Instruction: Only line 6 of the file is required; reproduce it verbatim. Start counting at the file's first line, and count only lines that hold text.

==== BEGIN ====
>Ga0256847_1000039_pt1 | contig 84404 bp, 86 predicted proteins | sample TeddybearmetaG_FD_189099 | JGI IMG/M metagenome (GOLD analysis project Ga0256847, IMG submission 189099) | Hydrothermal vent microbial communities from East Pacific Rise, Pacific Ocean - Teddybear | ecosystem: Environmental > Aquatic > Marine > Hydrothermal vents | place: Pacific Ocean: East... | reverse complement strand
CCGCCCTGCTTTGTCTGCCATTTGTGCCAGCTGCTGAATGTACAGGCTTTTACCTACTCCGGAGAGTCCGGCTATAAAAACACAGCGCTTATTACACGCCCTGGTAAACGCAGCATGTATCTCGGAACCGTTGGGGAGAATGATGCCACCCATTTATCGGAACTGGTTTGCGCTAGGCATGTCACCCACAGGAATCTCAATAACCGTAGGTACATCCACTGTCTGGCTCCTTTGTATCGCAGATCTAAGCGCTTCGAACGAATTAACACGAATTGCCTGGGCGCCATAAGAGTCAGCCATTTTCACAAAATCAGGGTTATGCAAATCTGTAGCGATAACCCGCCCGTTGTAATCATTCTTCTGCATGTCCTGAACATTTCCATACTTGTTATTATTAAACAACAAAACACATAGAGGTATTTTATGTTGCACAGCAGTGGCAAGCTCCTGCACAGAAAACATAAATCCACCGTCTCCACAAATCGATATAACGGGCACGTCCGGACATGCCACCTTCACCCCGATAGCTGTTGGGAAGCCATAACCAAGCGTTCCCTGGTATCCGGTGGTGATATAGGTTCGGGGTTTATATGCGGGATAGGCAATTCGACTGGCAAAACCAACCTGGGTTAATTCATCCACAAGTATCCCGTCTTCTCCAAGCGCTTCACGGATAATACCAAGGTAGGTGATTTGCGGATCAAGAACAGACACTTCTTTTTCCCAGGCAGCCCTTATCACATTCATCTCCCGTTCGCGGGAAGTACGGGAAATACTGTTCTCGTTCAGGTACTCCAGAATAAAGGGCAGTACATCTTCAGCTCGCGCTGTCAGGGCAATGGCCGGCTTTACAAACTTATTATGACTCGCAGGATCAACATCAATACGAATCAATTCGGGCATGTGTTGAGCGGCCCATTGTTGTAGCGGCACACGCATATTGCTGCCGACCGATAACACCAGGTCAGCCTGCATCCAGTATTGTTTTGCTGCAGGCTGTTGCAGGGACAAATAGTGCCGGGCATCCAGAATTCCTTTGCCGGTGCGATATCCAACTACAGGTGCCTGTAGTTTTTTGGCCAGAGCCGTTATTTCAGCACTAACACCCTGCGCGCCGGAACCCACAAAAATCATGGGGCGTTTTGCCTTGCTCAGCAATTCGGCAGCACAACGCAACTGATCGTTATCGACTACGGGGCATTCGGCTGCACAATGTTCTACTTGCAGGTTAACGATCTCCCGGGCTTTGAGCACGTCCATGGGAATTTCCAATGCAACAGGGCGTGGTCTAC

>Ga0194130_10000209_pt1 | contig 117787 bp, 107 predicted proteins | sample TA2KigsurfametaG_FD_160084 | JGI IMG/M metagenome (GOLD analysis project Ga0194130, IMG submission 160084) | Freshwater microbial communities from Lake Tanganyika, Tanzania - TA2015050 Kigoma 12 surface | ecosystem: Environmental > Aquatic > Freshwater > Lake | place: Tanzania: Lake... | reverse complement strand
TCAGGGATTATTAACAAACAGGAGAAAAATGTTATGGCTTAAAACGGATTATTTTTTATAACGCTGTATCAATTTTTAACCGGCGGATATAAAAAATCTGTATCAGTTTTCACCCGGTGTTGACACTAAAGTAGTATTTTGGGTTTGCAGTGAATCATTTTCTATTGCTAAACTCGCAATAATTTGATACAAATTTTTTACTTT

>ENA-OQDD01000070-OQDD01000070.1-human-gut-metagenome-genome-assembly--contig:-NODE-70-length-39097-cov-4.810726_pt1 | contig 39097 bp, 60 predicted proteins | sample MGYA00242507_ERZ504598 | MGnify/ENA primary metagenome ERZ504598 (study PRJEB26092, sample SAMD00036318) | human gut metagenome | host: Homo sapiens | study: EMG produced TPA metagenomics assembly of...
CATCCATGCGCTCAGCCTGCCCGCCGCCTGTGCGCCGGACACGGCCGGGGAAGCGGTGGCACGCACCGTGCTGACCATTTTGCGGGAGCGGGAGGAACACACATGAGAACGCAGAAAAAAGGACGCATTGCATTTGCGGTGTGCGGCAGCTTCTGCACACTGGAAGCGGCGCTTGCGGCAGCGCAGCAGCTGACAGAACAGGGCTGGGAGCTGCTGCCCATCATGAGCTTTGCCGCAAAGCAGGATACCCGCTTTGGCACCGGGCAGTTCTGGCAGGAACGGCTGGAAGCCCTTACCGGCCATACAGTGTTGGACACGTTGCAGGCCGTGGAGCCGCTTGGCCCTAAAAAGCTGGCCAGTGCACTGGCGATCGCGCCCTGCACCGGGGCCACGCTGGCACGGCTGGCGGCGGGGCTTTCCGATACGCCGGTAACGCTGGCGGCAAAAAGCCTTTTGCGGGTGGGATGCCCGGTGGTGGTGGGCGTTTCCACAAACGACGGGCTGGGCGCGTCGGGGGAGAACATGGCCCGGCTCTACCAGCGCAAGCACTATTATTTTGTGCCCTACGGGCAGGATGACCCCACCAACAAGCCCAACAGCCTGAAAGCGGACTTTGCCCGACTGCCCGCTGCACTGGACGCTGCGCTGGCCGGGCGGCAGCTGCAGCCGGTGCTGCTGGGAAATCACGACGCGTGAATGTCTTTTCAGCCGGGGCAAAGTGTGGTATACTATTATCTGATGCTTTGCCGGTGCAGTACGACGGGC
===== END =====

CATCCATGCGCTCAGCCTGCCCGCCGCCTGTGCGCCGGACACGGCCGGGGAAGCGGTGGCACGCACCGTGCTGACCATTTTGCGGGAGCGGGAGGAACACACATGAGAACGCAGAAAAAAGGACGCATTGCATTTGCGGTGTGCGGCAGCTTCTGCACACTGGAAGCGGCGCTTGCGGCAGCGCAGCAGCTGACAGAACAGGGCTGGGAGCTGCTGCCCATCATGAGCTTTGCCGCAAAGCAGGATACCCGCTTTGGCACCGGGCAGTTCTGGCAGGAACGGCTGGAAGCCCTTACCGGCCATACAGTGTTGGACACGTTGCAGGCCGTGGAGCCGCTTGGCCCTAAAAAGCTGGCCAGTGCACTGGCGATCGCGCCCTGCACCGGGGCCACGCTGGCACGGCTGGCGGCGGGGCTTTCCGATACGCCGGTAACGCTGGCGGCAAAAAGCCTTTTGCGGGTGGGATGCCCGGTGGTGGTGGGCGTTTCCACAAACGACGGGCTGGGCGCGTCGGGGGAGAACATGGCCCGGCTCTACCAGCGCAAGCACTATTATTTTGTGCCCTACGGGCAGGATGACCCCACCAACAAGCCCAACAGCCTGAAAGCGGACTTTGCCCGACTGCCCGCTGCACTGGACGCTGCGCTGGCCGGGCGGCAGCTGCAGCCGGTGCTGCTGGGAAATCACGACGCGTGAATGTCTTTTCAGCCGGGGCAAAGTGTGGTATACTATTATCTGATGCTTTGCCGGTGCAGTACGACGGGC